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Feeling Healthy: A Reading List from Open Book Night

Our conversation about FEELING HEALTHY at Open Book Night in April tended toward books on eating well and understanding the industry and labeling around food in America. We also thought about gardens and ways to find peace with past trauma in our lives.  Open Book Night meets at the Mid-Manhattan Library on the second Friday evening of the month from 6 to 7 PM. We’d love to hear your book recommendations in person at our next gathering on Friday, May 13! And please add your suggestions to this reading list.

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To begin our evening we started off talking about the wonders of the Prescription of Nutritional Healing by Phyllis A. Balch. In its fifth edition, it is a popular reference to learn about vitamins, minerals and supplements. Our reader found it an insightful avenue to learn how food and vitamins can help in healing.

The next reader, Joy, found Squeezed by Alissa Hamilton to be an eye-opener about food marketing. It is a thoroughly researched look into orange juice from Yale University Press. Enlightening facts include the amount of sugar that o.j. contains and the variety of flavor profiles used by different orange juice manufacturers. Wheat Belly by William Davis and Four Fish by Paul Greenberg were also singled out as food specific titles that our readers had enjoyed and found helpful in learning about nutritional information.

From there our conversation transitioned to Food Politics by Marion Nestle. This title discusses food regulations and how the Federal Drug Administration and United States Department of Agriculture are affected by lobbying to congress by major food manufacturers. Marion Nestle, a professor at NYU, also writes a blog called Food Politics where “Her research examines scientific and socioeconomic influences on food choice, obesity, and food safety, emphasizing the role of food marketing.” Her latest book, Soda Politics, takes on soda in our diets and the politics, history and culture that go along with it.

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Another research scientist’s book was also recommended. T. Colin Campbell, the co-author of The China Study, looks at 50 years of food research to show how food affects the body. He attempts to prove the unreliability of nutritional information as foods affect people differently in Whole: Rethinking the Science of Nutrition.

Too Big to Fail by Andrew Ross Sorkin was recommended by a reader concerned about the pharmaceutical industry and how big companies are controlling government interests in America.

Miriam read Rebecca Solnit's essay "Revolutionary Plots" from her book: The Encyclopedia of Trouble and Spaciousness. Gardens provide us with food, but also create community spaces, and an opportunity to think about and discuss larger issues of food production. Solnit says; "... if we should all be connected to food production, food production should happen everywhere, urban and rural and every topsoil-laden crevice and traffic island in between." The essay really encouraged her to think about how creating gardens can give people a deeper understanding of where their food comes from, and to imagine how in every bit of space possible, is a garden waiting to happen. It’s exciting to think of all the community gardens and roof-top gardens sprouting up in all sorts of city nooks and crannies. Even beekeeping and chicken raising is on the rise in urban areas. You can find more books about gardening in our colleague Gwen’s blog post "I Want a Garden!"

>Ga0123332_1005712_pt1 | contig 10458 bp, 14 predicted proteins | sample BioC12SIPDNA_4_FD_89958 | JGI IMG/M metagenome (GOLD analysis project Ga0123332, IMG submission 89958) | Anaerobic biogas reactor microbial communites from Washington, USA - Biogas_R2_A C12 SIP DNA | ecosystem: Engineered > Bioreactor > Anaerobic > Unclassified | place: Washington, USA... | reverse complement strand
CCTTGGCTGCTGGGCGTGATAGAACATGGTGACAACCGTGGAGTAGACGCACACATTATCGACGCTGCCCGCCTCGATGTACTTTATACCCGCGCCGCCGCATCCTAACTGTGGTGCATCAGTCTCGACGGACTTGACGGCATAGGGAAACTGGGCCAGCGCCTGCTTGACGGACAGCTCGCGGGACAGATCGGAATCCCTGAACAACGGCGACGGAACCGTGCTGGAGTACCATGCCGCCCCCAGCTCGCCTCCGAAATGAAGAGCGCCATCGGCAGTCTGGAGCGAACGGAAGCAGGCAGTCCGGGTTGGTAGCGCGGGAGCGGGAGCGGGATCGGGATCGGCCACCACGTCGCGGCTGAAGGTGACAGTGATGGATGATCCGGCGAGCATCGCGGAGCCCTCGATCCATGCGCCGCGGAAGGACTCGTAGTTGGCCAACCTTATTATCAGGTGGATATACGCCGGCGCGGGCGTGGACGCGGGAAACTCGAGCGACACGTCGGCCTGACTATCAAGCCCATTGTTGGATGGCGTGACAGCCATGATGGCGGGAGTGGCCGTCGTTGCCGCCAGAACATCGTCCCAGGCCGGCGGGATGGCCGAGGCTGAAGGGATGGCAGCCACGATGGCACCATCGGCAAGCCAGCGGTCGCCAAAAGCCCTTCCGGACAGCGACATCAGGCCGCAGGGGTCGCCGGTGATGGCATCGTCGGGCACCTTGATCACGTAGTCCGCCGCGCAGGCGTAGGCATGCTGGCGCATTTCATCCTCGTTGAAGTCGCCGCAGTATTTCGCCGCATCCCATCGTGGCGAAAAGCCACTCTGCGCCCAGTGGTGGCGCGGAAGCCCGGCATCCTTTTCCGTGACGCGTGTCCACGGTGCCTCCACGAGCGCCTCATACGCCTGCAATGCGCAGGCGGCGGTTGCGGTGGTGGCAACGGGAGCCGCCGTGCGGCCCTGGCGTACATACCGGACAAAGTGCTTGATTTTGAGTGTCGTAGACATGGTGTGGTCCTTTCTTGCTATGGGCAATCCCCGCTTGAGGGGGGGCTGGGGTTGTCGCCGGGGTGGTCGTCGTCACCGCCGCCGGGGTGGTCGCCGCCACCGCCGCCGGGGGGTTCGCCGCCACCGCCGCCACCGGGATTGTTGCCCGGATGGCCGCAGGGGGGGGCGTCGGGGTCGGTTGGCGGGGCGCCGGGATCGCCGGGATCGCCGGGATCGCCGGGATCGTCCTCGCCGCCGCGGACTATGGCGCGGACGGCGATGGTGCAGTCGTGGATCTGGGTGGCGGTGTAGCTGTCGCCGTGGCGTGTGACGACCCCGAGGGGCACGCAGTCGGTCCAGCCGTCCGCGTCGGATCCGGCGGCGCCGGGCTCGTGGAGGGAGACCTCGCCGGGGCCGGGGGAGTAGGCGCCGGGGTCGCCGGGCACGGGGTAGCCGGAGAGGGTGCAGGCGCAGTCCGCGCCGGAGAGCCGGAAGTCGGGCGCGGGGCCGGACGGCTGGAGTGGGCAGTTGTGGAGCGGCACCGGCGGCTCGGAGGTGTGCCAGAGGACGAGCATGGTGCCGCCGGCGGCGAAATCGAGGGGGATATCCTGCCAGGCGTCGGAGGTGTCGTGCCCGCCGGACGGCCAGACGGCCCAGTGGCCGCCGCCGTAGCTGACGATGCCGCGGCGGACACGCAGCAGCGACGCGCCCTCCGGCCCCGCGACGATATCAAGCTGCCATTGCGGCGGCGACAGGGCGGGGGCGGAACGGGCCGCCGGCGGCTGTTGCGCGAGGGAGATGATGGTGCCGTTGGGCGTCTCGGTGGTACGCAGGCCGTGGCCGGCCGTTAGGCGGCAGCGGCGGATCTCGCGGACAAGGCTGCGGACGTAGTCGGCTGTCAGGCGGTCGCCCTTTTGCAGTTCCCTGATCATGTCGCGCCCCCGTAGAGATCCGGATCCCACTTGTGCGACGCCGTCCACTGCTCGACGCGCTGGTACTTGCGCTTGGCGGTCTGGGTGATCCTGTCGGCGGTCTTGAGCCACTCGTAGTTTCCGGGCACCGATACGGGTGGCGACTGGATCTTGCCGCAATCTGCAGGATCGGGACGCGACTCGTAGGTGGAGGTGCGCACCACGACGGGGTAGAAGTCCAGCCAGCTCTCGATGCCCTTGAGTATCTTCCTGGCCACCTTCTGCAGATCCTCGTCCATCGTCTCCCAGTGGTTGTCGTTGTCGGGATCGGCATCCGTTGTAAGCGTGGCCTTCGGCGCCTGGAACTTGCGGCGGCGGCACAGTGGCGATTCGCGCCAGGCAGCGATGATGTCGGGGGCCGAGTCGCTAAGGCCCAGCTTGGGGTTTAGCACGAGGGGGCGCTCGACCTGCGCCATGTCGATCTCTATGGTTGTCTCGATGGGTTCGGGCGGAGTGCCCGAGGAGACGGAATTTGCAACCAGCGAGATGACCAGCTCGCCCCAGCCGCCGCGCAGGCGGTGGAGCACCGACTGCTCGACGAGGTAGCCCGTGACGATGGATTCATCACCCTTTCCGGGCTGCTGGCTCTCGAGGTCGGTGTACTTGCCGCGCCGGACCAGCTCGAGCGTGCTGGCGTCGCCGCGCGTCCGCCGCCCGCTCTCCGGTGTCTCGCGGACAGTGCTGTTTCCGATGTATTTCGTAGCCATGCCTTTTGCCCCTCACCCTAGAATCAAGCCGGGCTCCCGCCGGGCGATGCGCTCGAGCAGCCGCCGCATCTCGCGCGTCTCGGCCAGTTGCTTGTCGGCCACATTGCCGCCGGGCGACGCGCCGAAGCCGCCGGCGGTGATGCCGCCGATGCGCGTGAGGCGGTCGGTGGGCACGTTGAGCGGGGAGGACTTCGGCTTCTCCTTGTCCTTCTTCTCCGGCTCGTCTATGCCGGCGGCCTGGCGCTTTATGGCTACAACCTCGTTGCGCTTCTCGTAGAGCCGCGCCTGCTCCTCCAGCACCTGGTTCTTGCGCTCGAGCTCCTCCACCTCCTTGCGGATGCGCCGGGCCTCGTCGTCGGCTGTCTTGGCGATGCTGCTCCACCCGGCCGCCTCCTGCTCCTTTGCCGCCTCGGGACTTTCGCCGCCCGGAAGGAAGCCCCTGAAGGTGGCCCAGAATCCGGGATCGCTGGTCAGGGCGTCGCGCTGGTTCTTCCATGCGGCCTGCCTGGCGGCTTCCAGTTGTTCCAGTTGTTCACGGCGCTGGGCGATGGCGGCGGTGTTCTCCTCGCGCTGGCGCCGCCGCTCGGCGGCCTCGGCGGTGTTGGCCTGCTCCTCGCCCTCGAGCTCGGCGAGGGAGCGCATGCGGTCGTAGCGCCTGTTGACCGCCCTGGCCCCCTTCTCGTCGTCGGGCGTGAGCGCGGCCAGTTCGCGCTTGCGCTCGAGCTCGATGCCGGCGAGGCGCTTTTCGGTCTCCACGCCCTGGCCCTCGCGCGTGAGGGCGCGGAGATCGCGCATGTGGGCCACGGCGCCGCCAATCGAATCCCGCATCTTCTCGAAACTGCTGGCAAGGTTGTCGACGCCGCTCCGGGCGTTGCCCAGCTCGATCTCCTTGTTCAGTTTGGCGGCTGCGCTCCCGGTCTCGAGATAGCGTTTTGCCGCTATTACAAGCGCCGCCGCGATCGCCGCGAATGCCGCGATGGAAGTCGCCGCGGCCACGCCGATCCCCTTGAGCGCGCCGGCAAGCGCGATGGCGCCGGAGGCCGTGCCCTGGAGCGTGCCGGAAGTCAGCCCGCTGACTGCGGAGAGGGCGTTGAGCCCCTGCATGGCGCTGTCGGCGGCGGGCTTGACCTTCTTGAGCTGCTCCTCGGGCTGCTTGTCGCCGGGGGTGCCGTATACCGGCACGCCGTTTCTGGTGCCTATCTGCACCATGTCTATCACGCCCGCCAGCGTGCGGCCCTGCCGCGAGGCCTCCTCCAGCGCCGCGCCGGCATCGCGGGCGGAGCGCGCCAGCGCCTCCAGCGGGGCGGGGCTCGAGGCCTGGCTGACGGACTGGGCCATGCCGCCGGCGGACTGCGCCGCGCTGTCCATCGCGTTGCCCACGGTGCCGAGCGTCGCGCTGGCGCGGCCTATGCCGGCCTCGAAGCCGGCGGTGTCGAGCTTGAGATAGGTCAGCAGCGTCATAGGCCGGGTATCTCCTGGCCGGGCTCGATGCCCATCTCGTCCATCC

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A couple more exciting books on the subject of food innovation and evolution are Katherine Gustafson’s Change Comes to Dinner: How Vertical Farmers, Urban Growers, and Other Innovators are Revolutionizing How America Eats and Michael Pollan’s The Omnivore's Dilemma: A Natural History of Four Meals. Pollan’s In Defense of Food: An Eater’s Manifesto was also recommended as an easy to read and enjoyable book.

Another reader recommended a book that dealt with emotional health and healing from sexual assault by confronting it. She couldn’t remember the exact title, so I chose three titles from our collections that suggest talking about a trauma in order to begin healing from it. Invisible Girls: the Truth about Sexual Abuse by Patti Feuereisen uses personal narratives to advise on preventing, reporting, and recovering from abuse. Strong at Heart: How It Feels to Heal from Sexual Abuse compiled by Carolyn Lehman records the healing process of nine survivors of abuse. Speak by Laure Halse Anderson is a novel about a young girl who finds she must talk about what happened to her in order to confront her silence and isolation after being raped.

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Finally, to begin each day feeling healthy, two photographers from opposite coasts share a picture taken each morning with each other. Their collection in A Year of Mornings: 3,191 Miles Apart shows the juxtaposition of their worlds, but also brings comfort, family, nature, and breakfast together as a way to practice mindfulness in noticing and finding what is special in the small everyday things around us.

From health to nature! Do you have a favorite book about animals, the environment, back to nature, nature vs. nurture, landscape painting, photography, or any book that connects to the natural world in some way? Our theme for Open Book Night next week is exploring THE NATURAL WORLD. Come share a book that helps you connect to nature!

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